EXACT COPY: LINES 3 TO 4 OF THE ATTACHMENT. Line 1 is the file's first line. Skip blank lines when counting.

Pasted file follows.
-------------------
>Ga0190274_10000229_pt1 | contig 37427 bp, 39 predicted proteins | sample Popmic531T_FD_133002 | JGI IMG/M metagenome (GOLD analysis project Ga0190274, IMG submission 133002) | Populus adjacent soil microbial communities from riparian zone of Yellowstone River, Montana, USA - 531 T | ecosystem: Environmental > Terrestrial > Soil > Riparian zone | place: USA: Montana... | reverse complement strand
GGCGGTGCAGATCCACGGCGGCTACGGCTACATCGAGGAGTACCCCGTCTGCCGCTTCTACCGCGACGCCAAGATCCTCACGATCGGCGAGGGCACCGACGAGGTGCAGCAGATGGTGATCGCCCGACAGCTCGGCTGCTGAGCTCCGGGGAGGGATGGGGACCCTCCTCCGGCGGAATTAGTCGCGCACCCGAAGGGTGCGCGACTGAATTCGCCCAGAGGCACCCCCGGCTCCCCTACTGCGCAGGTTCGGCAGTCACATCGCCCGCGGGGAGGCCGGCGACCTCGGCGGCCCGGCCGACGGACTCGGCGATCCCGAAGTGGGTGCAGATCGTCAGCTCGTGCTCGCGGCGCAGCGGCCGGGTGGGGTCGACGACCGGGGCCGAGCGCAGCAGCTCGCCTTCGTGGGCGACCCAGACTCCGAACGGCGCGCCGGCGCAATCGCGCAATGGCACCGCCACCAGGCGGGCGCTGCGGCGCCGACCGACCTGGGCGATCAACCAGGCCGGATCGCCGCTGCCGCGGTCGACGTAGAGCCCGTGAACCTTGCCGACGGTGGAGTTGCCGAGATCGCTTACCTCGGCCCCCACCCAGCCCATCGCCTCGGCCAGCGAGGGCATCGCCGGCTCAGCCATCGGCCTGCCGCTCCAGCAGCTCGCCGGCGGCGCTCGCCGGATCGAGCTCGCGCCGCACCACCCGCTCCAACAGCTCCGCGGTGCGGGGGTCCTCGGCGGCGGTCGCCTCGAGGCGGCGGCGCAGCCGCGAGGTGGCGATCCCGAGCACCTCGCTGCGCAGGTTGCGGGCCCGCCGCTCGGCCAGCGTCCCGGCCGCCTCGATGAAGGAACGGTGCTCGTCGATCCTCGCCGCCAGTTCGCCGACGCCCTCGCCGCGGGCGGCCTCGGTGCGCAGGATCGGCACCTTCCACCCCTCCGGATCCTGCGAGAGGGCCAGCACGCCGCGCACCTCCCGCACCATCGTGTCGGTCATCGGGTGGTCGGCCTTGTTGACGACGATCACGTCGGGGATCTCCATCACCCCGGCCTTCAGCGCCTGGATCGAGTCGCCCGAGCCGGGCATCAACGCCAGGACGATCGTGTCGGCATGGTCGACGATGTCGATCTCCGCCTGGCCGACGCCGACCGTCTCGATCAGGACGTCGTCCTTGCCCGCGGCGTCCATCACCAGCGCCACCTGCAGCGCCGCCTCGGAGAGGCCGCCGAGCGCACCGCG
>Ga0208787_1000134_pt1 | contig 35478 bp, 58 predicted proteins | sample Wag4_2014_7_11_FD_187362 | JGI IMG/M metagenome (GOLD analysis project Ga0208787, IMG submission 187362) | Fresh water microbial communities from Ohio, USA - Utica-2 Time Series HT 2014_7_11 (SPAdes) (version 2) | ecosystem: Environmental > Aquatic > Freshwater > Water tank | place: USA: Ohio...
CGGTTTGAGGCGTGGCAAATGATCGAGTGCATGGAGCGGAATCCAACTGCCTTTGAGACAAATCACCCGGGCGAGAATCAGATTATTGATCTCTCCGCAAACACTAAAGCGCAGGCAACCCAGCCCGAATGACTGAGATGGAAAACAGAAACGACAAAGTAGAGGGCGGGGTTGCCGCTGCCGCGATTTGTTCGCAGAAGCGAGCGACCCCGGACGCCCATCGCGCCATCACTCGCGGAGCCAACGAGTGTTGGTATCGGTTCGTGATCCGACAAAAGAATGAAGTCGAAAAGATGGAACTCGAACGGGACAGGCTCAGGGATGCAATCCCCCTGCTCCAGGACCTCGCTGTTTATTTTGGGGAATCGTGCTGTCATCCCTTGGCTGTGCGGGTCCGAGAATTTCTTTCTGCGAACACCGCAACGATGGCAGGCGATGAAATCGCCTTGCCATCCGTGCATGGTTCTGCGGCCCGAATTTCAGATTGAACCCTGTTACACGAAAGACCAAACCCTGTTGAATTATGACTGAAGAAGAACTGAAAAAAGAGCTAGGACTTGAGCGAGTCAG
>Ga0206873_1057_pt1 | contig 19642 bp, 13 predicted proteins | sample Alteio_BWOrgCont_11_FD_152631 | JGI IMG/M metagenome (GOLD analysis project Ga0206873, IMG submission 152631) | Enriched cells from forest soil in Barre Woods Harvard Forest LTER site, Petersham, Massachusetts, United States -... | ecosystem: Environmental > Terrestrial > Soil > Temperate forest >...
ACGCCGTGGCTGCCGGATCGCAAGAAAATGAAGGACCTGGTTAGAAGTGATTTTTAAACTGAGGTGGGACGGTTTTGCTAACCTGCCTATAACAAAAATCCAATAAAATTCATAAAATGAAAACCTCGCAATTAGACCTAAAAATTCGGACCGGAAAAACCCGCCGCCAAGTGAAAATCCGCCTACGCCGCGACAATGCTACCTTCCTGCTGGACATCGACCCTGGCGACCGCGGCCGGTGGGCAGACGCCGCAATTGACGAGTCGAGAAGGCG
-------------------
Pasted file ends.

>Ga0208787_1000134_pt1 | contig 35478 bp, 58 predicted proteins | sample Wag4_2014_7_11_FD_187362 | JGI IMG/M metagenome (GOLD analysis project Ga0208787, IMG submission 187362) | Fresh water microbial communities from Ohio, USA - Utica-2 Time Series HT 2014_7_11 (SPAdes) (version 2) | ecosystem: Environmental > Aquatic > Freshwater > Water tank | place: USA: Ohio...
CGGTTTGAGGCGTGGCAAATGATCGAGTGCATGGAGCGGAATCCAACTGCCTTTGAGACAAATCACCCGGGCGAGAATCAGATTATTGATCTCTCCGCAAACACTAAAGCGCAGGCAACCCAGCCCGAATGACTGAGATGGAAAACAGAAACGACAAAGTAGAGGGCGGGGTTGCCGCTGCCGCGATTTGTTCGCAGAAGCGAGCGACCCCGGACGCCCATCGCGCCATCACTCGCGGAGCCAACGAGTGTTGGTATCGGTTCGTGATCCGACAAAAGAATGAAGTCGAAAAGATGGAACTCGAACGGGACAGGCTCAGGGATGCAATCCCCCTGCTCCAGGACCTCGCTGTTTATTTTGGGGAATCGTGCTGTCATCCCTTGGCTGTGCGGGTCCGAGAATTTCTTTCTGCGAACACCGCAACGATGGCAGGCGATGAAATCGCCTTGCCATCCGTGCATGGTTCTGCGGCCCGAATTTCAGATTGAACCCTGTTACACGAAAGACCAAACCCTGTTGAATTATGACTGAAGAAGAACTGAAAAAAGAGCTAGGACTTGAGCGAGTCAG